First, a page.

Poling also works as a psychopharmacologist and behavior analyst for the Tanzanian non-governmental organization APOPO—the Dutch acronym for Anti-Personnel Landmines Detection Product Development. The organization was founded in the mid-1990s out of humanitarian concerns about unexploded ordnance in formerly war-torn regions. In January, Ferris Psychology professor Dr. Jeffrey Nagelbush read an article about Poling’s work and began efforts to bring Poling to Ferris to speak.
“I knew about the problem of land mines and efforts to ban their use for many years,” says Nagelbush. “Then, on the front page of the Grand Rapids Press was an article about Alan Poling, who helped train rats to detect these mines. I was fascinated and intrigued. This seemed like a perfect opportunity to show our students how material they were learning in our courses could be used to impact the world in a meaningful way.”
Each year, such leftover devices kill thousands of persons, approximately half of them children, often in nations that lack the financial or technological resources to practice effective demining. African pouched rats trained through the HeroRATs program at APOPO use their keen senses of smell to locate landmines for removal, clearing over 4,200 unexploded devices to date.
The HeroRATs are ideal for this type of work because they are low-tech, highly trainable and lightweight, so they do not trigger the explosives as other animal or human workers might. A readily available and environmentally sustainable resource, the rats require only good care and training – and a banana or peanut reward – for their efforts.
“A unique aspect of APOPO is that it's dedicated to coming up with local solutions to local problems,” says Poling. "For me, this has certainly been a life-changing experience and a great opportunity to do humanitarian work.”
Recent research also has shown the rats to be highly effective at sniffing out lab samples infected with pulmonary tuberculosis, which kills more people worldwide than any other infectious disease. Standard detection methods for TB involve culturing, which is accurate but very slow, or microscopy, which is slightly quicker but less accurate. The HeroRATs can smell samples much more quickly, sniffing hundreds of samples per day, while a human technician can analyze only 30 or 40. Poling’s research focuses on establishing the rats’ accuracy, which his preliminary findings suggest is better than microscopy. HeroRATs’ faster, more reliable and lower-cost detection method has already been a lifesaver for some. Since APOPO began using the HeroRATs in TB detection services for five Tanzanian hospitals, the rats have detected 620 TB cases that first-round screening missed, increasing detection by 44 percent.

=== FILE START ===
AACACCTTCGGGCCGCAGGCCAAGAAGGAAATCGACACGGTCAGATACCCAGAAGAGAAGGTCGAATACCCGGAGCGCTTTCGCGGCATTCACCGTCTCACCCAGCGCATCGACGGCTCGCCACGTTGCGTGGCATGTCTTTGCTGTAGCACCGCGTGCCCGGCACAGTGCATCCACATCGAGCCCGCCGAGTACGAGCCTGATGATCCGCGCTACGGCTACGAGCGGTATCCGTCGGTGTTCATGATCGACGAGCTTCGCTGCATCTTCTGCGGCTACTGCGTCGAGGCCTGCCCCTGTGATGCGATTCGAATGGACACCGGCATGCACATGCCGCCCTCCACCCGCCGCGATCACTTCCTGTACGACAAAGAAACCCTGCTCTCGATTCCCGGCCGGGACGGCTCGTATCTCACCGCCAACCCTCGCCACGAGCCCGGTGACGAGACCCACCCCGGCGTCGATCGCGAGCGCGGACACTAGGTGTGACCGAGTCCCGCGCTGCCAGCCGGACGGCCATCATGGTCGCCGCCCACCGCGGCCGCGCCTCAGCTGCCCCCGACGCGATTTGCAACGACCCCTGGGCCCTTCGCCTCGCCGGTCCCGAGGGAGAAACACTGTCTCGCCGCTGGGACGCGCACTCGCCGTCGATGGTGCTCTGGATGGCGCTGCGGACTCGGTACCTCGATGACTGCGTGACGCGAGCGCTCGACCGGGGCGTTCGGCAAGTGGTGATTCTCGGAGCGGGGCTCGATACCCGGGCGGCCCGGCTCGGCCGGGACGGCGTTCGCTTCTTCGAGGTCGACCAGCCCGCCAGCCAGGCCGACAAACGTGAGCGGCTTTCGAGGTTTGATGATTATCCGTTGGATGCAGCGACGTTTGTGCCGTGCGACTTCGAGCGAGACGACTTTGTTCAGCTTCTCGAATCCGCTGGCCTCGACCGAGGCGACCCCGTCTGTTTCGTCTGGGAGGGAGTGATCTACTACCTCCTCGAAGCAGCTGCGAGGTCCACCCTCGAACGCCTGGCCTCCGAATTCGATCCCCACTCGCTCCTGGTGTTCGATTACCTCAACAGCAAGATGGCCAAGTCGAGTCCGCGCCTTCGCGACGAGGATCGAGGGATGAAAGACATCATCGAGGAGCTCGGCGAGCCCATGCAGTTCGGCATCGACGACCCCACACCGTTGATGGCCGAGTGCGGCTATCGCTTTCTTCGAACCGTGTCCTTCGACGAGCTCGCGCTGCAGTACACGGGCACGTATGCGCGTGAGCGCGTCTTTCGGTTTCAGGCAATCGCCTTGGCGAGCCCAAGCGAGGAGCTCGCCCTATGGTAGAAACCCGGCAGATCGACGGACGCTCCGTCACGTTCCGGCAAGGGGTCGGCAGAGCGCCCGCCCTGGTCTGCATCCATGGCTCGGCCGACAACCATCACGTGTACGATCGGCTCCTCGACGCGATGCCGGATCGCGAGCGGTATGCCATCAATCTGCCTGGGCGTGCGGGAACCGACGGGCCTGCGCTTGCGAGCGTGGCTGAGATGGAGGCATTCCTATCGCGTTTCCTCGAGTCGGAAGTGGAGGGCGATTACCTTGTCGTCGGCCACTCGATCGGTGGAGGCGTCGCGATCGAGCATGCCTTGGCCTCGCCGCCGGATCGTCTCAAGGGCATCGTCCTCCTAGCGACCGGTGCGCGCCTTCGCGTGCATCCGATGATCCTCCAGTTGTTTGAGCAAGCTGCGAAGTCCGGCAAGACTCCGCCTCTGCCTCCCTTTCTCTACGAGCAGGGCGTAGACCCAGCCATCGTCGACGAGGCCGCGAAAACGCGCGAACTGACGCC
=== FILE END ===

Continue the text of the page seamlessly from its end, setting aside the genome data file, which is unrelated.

“Our rats presently are used in second-line screening. The patients they detect were missed by the directly observed treatment centers and would not receive treatment, save for being detected at APOPO,” explains Poling. Since each person with active TB infects 15 other people per year on average, HeroRATs have likely prevented 9,300 additional cases of TB infection.
Poling applies learning theory to the rats’ training, regimenting it and establishing protocols for research and data analysis, which makes his work of special interest to Psychology students at Ferris.
“One of the major topics we discuss in many of our Psychology courses is learning. We present a number of different types of learning. Dr. Poling uses some of these types of learning we discuss in his training of the African rats. So our students can see a direct application of course material to helping solve a real world problem,” explains Nagelbush.
“The Social Sciences department believes it is important for our students to apply their skills and knowledge to the real world. Many of our faculty members have students do projects that involve working with people or institutions outside of the classroom. Dr. Poling's talk will provide a model of how the information students learn here can be helpful to the wider world,” Nagelbush adds. “We hope he might inspire some of our students to look for similar opportunities in their own lives.”
For more information on Dr. Poling’s lecture, visit http://www.ferris.edu/HTMLS/news/calendar/calendars/calendarEvent.cfm?id=9230 or contact Dr. Nagelbush at firstname.lastname@example.org.
For more information on APOPO and the HeroRATs program, visit http://www.herorat.org/.